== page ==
I’m actually in the middle of re-reading Attachments via audio at the moment because having read all of Rainbow Rowell’s works and seeing how her writing has developed over time, I had to go back to the first book I ever read of hers and revisit it. I had read it when I was still in my early 20s and I was in a completely different mindset back then. I didn’t read books then the same way I do now (still relaxed and for enjoyment although a bit more analytically now that I’m actively reviewing books) and I wasn’t at the proper stage in my life to really appreciate the characters, their relationships, and their daily lives. It’s so interesting to go back to her first book and see where she started from after just having finished her most recent book and seeing how much her writing has grown.

I’m pretty sure Rainbow Rowell has written some of my favorite character interactions and relationships that include a perfect blend of friendship and romance. They ebb between showing a character’s vulnerability and building up their strengths. The characters play off of one another to discover things about themselves and really help each other grown exponentially as well. I think one thing that’s very important to me as a reader is seeing the base of a relationship — the heart and the core of everything that exists between two characters, and Rainbow includes this in every story and the way that she sews it seamlessly into the book is just amazing. She’s an author that doesn’t have to outright say something to make it known. It’s the subtle ways that characters might look at each other or touch each other or react to each other. Each little nuance builds their back story and shapes their relationship almost without the reader even realizing and I think that’s one of the most important things in character development that I didn’t even know what I missing. Sometimes it’s the things you don’t say that end up meaning the most.

Each relationship in her books also has a very strong friendship. The characters may not have started out as friends before they got involved romantically, but the basis of friendship is there. Trust. Loyalty. Patience. Faith. The willingness to do anything for someone at the risk of your own happiness. The willingness to fight for a relationship before its even put in jeopardy. And every story isn’t afraid to show the truth: that any relationship — friendship or romantic or meant to be — gets messy.

Landline was an especially interesting addition to the Rainbow Rowell collection. (Can we call it that? I think Rainbow Rowell fans need box sets. Just saying.) This was the first book of hers where we see one of those beautiful relationships that she creates already in progress and not just the beginning… and what started as a beautiful beginning (which we actually get to see through flashbacks) may have slowly started to unravel at the seams and we start the book as main character Georgie is desperately trying to stitch things back together, hopefully before it’s too late. I loved seeing a different side of relationships from Rainbow. As much as I love falling in love with her characters as they fall in love with each other, it was interesting to witness a relationship in progress and how a marriage needs as much tender loving care as a blossoming relationship. I don’t read adult books as much anymore — on occasion because I’m just not a fan of reading about relationships that end in divorce or separation (hence why I read a lot of YA with first loves) — so it was definitely something different for me to pick up Landline and really appreciate that aspect of the book. It has both the characters and the readers take a step back and assess their relationships to really see what they could do to make it better.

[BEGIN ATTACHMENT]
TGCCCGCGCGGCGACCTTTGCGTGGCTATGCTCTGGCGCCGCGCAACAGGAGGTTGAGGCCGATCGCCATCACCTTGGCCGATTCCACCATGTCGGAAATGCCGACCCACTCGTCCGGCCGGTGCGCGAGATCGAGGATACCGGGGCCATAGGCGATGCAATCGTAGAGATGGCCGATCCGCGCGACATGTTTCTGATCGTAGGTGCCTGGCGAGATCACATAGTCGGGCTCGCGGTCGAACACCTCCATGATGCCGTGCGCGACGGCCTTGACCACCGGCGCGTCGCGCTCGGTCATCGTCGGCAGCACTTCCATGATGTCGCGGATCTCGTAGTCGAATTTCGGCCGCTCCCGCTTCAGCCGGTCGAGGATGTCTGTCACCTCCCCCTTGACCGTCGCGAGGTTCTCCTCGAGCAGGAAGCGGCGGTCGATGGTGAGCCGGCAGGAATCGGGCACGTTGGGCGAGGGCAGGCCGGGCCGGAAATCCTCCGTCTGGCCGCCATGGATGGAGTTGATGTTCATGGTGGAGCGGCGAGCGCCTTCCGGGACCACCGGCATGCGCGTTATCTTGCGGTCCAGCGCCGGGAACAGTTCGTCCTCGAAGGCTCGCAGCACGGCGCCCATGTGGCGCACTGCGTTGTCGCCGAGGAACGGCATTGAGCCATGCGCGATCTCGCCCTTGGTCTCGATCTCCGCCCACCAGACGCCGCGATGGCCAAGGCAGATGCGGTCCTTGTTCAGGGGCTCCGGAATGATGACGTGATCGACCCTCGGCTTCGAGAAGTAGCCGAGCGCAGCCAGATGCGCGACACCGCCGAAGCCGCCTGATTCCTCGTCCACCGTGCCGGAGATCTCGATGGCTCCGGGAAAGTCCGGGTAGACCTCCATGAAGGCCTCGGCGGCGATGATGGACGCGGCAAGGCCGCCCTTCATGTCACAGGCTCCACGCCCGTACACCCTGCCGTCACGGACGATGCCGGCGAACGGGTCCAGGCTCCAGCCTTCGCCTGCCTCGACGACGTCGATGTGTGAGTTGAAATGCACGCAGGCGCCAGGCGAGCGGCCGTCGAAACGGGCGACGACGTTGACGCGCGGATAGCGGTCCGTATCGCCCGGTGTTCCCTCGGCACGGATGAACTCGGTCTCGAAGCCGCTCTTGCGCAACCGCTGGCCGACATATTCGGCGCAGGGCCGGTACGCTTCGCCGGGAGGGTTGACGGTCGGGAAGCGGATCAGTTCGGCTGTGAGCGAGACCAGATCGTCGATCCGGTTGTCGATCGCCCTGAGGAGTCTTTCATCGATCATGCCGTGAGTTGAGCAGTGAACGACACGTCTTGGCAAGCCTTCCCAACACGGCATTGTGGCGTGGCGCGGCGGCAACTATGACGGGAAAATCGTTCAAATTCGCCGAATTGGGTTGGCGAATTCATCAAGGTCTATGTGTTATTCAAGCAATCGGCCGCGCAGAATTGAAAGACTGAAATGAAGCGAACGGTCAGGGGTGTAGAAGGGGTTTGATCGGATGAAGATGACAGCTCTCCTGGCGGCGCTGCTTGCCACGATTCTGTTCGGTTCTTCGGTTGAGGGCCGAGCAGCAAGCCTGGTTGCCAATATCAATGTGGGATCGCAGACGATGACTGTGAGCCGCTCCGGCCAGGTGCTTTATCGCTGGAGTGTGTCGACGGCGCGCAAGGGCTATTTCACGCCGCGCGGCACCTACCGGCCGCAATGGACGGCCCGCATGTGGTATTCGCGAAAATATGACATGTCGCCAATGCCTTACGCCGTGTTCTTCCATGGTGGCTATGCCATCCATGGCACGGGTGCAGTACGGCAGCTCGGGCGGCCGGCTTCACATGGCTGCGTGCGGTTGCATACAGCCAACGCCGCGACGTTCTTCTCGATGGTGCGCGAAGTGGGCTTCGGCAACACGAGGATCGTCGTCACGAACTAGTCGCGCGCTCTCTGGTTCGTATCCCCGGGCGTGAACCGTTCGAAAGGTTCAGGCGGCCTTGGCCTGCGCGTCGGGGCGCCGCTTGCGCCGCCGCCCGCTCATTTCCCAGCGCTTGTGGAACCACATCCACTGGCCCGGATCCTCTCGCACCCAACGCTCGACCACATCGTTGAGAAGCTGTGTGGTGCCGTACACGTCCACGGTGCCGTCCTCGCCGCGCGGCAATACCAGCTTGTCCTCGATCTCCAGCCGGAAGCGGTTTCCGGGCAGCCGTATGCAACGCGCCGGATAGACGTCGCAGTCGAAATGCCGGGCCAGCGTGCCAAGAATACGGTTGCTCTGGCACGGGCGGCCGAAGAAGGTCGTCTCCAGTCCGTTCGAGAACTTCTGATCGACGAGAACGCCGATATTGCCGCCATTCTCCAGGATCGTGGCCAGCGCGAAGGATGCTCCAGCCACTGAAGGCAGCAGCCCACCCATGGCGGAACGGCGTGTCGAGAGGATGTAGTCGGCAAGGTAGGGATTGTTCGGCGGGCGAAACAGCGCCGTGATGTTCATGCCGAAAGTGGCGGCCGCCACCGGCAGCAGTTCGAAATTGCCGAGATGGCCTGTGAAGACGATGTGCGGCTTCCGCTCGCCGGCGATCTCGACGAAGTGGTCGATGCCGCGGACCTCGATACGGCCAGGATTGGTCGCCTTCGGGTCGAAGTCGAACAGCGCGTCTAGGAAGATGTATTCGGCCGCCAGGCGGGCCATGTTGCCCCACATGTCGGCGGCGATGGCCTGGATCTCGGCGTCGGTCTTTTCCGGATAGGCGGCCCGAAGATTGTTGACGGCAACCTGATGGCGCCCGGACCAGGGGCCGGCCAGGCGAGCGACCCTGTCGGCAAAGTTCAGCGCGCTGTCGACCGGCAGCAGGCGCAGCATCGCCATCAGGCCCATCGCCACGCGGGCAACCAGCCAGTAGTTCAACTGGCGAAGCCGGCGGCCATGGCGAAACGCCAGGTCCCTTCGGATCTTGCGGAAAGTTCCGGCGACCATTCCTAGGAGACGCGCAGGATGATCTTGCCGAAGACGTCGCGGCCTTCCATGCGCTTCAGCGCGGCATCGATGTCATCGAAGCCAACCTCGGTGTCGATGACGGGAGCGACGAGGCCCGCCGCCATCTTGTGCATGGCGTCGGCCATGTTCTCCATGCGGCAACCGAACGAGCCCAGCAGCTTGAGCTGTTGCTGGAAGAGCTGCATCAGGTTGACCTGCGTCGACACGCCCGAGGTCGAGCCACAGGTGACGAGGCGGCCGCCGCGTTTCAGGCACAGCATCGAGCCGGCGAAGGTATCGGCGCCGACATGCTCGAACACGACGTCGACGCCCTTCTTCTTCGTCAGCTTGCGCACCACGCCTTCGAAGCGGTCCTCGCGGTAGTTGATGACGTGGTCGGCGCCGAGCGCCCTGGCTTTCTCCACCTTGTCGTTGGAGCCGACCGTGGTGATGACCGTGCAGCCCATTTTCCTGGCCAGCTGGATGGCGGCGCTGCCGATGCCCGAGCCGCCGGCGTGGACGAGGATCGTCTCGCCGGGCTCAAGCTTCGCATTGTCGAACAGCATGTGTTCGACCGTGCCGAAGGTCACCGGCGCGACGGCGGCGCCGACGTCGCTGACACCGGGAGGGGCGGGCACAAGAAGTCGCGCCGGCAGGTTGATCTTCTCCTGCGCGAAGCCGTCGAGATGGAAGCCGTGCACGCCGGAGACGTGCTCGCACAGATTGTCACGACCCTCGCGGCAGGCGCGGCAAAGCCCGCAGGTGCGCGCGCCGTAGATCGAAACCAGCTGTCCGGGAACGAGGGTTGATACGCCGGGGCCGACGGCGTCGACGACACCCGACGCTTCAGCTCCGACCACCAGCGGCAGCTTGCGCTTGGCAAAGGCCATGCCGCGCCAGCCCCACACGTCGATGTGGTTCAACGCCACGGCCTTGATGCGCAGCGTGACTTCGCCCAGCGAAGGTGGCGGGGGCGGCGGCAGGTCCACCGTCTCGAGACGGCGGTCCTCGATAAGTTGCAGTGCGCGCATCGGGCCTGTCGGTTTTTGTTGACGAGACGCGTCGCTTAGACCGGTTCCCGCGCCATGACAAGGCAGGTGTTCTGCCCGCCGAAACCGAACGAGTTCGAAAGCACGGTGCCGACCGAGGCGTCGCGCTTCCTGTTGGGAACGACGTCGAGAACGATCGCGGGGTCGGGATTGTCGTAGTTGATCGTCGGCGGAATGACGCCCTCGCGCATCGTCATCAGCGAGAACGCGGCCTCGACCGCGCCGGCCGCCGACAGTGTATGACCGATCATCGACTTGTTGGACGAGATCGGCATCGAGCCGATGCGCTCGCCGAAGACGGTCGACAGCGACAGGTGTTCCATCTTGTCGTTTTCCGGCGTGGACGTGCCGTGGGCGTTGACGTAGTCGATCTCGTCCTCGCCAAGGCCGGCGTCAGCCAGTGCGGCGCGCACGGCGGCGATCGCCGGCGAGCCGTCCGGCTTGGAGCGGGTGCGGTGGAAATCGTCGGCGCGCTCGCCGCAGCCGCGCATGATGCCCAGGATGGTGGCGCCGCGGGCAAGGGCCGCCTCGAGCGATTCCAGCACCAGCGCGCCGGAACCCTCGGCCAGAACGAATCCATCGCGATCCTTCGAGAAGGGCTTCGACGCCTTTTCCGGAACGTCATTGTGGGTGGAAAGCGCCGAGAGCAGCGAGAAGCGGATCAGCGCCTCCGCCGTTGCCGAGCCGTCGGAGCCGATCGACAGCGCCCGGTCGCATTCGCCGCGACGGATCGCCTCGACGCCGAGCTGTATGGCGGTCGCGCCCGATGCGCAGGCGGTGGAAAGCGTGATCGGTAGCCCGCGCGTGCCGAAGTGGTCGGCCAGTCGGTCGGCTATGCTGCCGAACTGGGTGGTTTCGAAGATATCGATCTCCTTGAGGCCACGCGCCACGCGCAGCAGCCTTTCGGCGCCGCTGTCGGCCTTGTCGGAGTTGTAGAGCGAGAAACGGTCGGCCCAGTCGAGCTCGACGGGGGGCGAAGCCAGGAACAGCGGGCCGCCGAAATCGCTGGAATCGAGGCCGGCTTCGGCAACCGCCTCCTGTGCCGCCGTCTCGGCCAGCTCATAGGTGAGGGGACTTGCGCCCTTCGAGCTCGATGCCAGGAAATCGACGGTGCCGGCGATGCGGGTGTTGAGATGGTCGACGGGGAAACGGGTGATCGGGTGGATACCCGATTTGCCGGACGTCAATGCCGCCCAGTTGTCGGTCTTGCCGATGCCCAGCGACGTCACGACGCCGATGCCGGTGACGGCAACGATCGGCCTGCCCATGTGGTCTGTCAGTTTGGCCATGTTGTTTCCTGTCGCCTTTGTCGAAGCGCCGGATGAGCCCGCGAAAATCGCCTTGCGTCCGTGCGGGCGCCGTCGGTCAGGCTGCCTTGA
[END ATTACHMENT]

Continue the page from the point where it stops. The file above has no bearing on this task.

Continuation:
Landline showed me that no matter what kind of relationship Rainbow Rowell writes, she’ll nail it every time. Her characters and the way they interact with each other are always one of my most favorite things about her books and I love how different those relationships are in each book. It’s refreshing to still feel that same style of writing that’s so recognizable as Rainbow but still have a completely unique story and unique characters to get to know. Whether it’s Attachments or Eleanor & Park or Fangirl or Landline, readers of any age or any genre can find characters to identify with and learn from. Each book brings something different to the table, all the while containing the same universal messages and feelings. Whether Landline ends up being your favorite Rainbow Rowell book to date or not, I think it’s easy to see that the relationships she creates are only growing in style and strength.

Can’t get enough Rainbow? Check out these other posts featuring the author and her works!

Don’t forget to check out Alyssa’s and Amy’s posts about Landline today too!

Alyssa (Books Take You Places) //  Amy (Tripping Over Books)

Whatever You Do… Don’t Look Back! (Thoughts on Old Reviews)


Oh, nostalgia. I love looking back at my life — both my blogging life and personal life — and reminiscing about where I’ve been, what I’ve gone through, and how things have changed since then. It’s wonderful to see how much I’ve grown or places I could still use some improvement. I love remembering the good times and try to learn from the bad. But it’s easy when all of those memories are inside of your head… The good and bad thing about being a blogger is that every step of my blogging life has been documented in print and when I look back at old reviews… well, my advice to you is…


Kidding, of course. Well, for the most part.

I just recently started cross-posting my reviews to Amazon (and Goodreads) which is a BIG job considering I had only posted a few reviews on Amazon (started cross-posting to Goodreads a little while ago so that wasn’t as bad) and I literally have hundreds of reviews after two years of blogging. Thankfully, I started with more recent reviews and am working my way backwards, but I just had an incident where I updated a review from 2012, only a couple months after I had started blogging. And boy, was that review a hard one to read.